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NASA Science

NASA's Kepler Mission Extended For Two Years 58

Posted by samzenpus
from the keep-it-going dept.
An anonymous reader writes "A report just released from NASA's senior review panel recommends extending the Kepler mission(Pdf), initially for two years. 'Kepler is not only a unique source of exoplanet discoveries, but also an organizing and rallying point for exo-planet research. It has enabled remarkable stellar science." The scaled-down budget for the extended mission was broadly expected to include funding only for continued operations and management, with no funding for science. Astronomers have already started seeking private funding to continue their Kepler-related work, through crowd-funding websites like PetriDish and FundaGeek, as well as through the non-profit Pale Blue Dot project."
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NASA's Kepler Mission Extended For Two Years

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  • Wonderful (Score:5, Insightful)

    by MyLongNickName (822545) on Tuesday April 03, 2012 @07:57PM (#39567087) Journal

    This is awesome! The longer Kepler is up, the more chance it has of finding Earth-like planets. It isn't simply a matter of probability, but the need to see three transits to get confirmation. So at least two Earth years, but often more like 3-5 years. The longer it is up, the more longer orbital period planets it will find!

    I love this!

    • Re:Wonderful (Score:5, Insightful)

      by mattie_p (2512046) on Tuesday April 03, 2012 @08:17PM (#39567273)

      This is awesome! The longer Kepler is up, the more chance it has of finding Earth-like planets. It isn't simply a matter of probability, but the need to see three transits to get confirmation. So at least two Earth years, but often more like 3-5 years. The longer it is up, the more longer orbital period planets it will find!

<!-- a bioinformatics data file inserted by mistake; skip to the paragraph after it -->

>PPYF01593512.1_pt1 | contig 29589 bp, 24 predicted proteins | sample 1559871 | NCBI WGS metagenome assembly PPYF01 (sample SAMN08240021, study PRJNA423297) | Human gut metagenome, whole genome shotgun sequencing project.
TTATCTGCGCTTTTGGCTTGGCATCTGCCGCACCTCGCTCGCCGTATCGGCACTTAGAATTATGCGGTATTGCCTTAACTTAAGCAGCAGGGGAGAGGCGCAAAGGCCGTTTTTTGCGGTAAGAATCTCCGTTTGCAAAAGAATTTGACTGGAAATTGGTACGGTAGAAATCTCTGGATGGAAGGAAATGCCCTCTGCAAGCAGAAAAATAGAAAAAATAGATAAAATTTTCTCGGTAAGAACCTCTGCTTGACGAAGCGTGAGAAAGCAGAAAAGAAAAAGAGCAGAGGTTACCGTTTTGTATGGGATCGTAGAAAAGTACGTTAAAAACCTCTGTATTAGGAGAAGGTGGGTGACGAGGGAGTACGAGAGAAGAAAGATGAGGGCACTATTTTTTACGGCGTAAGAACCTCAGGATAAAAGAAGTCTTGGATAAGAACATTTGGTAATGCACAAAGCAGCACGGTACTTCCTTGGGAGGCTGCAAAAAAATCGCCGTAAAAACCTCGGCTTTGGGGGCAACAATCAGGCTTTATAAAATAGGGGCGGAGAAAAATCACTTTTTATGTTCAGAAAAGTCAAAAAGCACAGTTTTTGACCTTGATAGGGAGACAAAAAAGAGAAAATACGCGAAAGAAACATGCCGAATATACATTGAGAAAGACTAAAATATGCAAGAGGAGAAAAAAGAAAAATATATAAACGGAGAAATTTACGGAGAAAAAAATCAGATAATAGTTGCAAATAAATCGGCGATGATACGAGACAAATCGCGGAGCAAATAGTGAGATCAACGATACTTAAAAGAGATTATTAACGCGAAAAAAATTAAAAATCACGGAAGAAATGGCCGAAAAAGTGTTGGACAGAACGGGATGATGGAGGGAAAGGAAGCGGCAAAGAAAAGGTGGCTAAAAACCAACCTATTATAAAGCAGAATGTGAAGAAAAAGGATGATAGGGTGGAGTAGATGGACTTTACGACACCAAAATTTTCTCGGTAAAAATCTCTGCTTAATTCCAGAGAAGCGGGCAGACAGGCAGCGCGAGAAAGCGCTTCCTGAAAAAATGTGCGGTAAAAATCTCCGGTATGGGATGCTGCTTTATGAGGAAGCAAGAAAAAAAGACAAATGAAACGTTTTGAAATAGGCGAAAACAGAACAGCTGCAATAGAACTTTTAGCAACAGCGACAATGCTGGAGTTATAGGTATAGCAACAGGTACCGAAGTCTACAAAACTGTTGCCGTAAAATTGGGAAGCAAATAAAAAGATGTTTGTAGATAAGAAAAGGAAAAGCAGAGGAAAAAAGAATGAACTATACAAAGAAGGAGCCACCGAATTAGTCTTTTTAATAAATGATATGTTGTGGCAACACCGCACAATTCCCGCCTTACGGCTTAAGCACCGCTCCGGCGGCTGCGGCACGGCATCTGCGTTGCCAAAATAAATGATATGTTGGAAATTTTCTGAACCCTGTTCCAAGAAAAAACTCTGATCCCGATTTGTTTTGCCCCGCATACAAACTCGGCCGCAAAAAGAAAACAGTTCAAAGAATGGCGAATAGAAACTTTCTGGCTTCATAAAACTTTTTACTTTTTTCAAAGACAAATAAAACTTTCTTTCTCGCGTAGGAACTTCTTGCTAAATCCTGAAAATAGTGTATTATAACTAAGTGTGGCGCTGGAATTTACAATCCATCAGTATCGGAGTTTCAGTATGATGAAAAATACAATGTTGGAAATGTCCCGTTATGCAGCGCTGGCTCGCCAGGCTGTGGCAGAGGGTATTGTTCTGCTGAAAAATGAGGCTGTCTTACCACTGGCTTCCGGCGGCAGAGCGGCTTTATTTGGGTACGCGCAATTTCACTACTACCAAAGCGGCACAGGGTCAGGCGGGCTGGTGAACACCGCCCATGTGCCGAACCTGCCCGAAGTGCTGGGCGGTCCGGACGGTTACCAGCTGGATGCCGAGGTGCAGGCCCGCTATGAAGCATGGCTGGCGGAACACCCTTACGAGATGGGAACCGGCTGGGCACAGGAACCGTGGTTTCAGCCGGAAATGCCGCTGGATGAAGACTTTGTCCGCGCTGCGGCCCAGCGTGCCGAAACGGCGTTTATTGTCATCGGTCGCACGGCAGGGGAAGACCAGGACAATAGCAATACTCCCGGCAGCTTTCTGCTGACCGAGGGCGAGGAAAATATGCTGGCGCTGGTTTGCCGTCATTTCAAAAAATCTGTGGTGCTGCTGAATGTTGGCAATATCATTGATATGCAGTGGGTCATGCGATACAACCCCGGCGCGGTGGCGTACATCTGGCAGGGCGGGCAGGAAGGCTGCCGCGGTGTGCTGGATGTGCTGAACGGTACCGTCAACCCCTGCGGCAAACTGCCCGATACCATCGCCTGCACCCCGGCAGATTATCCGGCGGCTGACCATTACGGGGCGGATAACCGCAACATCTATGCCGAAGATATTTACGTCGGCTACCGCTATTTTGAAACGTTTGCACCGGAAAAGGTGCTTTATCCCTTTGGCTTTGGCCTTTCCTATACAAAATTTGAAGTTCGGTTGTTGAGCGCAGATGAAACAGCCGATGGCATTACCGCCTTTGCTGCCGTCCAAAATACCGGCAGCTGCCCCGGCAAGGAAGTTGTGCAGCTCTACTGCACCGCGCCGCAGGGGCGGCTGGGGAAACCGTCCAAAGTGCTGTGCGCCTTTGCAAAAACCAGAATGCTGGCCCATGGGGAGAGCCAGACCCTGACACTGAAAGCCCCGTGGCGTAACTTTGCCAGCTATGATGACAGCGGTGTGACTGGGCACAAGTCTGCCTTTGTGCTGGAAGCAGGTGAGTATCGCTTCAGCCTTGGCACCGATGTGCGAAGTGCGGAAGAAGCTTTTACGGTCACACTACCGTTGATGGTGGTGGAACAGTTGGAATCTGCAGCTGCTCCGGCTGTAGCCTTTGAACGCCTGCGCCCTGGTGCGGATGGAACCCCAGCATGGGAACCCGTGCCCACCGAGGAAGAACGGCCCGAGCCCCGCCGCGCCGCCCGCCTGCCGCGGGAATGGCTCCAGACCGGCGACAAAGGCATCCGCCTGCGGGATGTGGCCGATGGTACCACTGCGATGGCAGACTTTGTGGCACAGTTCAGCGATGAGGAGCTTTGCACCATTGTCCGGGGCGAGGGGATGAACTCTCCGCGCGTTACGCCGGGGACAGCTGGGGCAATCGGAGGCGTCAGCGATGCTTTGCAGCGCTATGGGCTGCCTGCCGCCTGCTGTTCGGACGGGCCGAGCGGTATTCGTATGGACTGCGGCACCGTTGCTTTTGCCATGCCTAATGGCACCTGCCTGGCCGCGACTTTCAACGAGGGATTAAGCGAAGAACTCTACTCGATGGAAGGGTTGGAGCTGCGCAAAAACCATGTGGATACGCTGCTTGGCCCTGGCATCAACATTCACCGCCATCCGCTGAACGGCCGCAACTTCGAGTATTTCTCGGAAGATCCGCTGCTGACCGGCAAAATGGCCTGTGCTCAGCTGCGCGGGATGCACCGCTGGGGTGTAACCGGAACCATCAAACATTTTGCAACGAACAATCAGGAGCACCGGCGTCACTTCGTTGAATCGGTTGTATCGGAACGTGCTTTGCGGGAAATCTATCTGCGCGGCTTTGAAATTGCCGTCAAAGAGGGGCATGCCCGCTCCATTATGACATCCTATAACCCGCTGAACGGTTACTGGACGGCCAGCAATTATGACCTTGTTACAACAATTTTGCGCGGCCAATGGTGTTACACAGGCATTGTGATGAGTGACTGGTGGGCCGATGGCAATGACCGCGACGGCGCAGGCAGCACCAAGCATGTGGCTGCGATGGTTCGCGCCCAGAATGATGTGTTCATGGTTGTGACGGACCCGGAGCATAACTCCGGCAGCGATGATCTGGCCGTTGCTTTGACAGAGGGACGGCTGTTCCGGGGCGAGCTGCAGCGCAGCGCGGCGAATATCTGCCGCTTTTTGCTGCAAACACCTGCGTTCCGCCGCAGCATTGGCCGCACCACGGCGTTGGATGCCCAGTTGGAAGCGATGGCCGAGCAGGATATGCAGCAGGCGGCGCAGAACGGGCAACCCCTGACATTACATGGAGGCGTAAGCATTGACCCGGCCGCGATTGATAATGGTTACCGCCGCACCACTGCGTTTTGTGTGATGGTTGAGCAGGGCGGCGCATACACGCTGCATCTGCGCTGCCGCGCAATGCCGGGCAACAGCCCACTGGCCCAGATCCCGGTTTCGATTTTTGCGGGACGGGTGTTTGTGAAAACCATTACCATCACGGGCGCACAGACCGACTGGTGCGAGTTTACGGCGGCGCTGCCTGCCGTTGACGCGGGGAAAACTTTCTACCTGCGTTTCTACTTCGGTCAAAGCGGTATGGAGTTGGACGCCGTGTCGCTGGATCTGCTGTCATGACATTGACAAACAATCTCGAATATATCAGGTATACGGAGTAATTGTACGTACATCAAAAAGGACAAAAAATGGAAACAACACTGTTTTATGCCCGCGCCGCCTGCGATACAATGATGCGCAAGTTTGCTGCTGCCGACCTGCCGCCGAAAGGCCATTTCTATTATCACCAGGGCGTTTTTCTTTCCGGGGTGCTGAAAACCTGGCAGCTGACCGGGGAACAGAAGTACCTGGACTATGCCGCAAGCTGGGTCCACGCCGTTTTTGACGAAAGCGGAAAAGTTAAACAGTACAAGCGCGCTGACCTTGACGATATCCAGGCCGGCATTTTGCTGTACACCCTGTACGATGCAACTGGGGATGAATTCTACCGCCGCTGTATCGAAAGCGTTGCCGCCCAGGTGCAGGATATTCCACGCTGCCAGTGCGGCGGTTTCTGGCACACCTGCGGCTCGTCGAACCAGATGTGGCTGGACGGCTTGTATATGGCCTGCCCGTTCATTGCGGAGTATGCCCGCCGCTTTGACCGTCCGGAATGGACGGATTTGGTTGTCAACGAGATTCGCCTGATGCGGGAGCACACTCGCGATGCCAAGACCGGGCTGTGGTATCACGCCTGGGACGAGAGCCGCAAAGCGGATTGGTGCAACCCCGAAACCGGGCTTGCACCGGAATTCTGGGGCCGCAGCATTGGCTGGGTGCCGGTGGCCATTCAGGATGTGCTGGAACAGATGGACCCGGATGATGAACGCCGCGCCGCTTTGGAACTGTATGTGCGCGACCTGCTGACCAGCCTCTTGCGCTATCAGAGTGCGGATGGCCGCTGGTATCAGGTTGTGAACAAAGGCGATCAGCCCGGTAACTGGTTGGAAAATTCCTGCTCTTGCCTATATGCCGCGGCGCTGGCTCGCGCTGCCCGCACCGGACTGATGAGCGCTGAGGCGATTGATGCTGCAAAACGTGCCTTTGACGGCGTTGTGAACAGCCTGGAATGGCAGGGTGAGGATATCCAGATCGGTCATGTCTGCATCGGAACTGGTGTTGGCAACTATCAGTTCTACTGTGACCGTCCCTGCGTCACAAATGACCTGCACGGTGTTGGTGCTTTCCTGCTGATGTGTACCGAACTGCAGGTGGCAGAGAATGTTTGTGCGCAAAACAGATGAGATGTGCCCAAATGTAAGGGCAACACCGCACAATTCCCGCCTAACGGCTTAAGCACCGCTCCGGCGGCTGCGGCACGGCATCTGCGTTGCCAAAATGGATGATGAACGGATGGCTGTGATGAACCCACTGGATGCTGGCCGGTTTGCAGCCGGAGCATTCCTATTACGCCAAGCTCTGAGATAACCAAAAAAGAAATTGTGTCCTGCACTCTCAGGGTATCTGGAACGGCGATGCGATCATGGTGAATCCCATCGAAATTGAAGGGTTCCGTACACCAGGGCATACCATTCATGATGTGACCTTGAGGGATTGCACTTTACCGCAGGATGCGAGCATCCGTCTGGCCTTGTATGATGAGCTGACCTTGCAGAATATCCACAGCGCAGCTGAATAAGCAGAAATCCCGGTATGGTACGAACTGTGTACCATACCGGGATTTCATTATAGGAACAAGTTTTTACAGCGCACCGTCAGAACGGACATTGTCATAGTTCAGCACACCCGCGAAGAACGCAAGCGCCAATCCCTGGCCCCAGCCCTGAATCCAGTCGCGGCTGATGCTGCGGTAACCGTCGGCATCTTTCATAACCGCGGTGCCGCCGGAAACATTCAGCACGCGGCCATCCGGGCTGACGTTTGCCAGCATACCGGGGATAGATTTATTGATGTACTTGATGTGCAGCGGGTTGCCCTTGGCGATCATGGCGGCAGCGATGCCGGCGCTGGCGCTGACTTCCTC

I love this!

      I appreciate your optimism, but the NASA senior review panel has absolutely nothing to do with funding decisions, which are all in the hands of Congress. Unless crowd-sourcing works (which is effective for such things as Kickstarter comic book drives, but not science, last I checked), and is more effective than the white house official petition website (aka, not effective) NASA will be out of luck, sad to say.

      • by honkycat (249849)

        It's not fair to say they have "absolutely nothing to do with funding decisions." A negative review can quite certainly kill a mission. A good review is something like a necessary, but not sufficient, condition, to get the funding necessary.

    • Re: (Score:2, Interesting)

      by hairyfeet (841228)

      I REALLY hate to be a party pooper but....why? Frankly our engine tech hasn't really evolved since Nazis were using them to drop V2s on london so even if we find a bazillion worlds out there our pathetic tech means that even if we sent a generation ship you are talking tens of thousands of years before we could even get there, much less any chance of turning around if you find its just a big rock without the ability to sustain life.

      Personally while I think its great they are keeping it going, simply because

      • Twenty years ago, we knew of 9 planets. Now we can begin to do statistical analysis on families of solar systems. It's a huge affirmation of long-held suspicions that previously had no real data to support them. It's a huge boost to being able to model solar system formation. It's really useful information EVEN THOUGH you can't fly to those planets yourself and crunch around on the surface in your hiking boots. Ugh.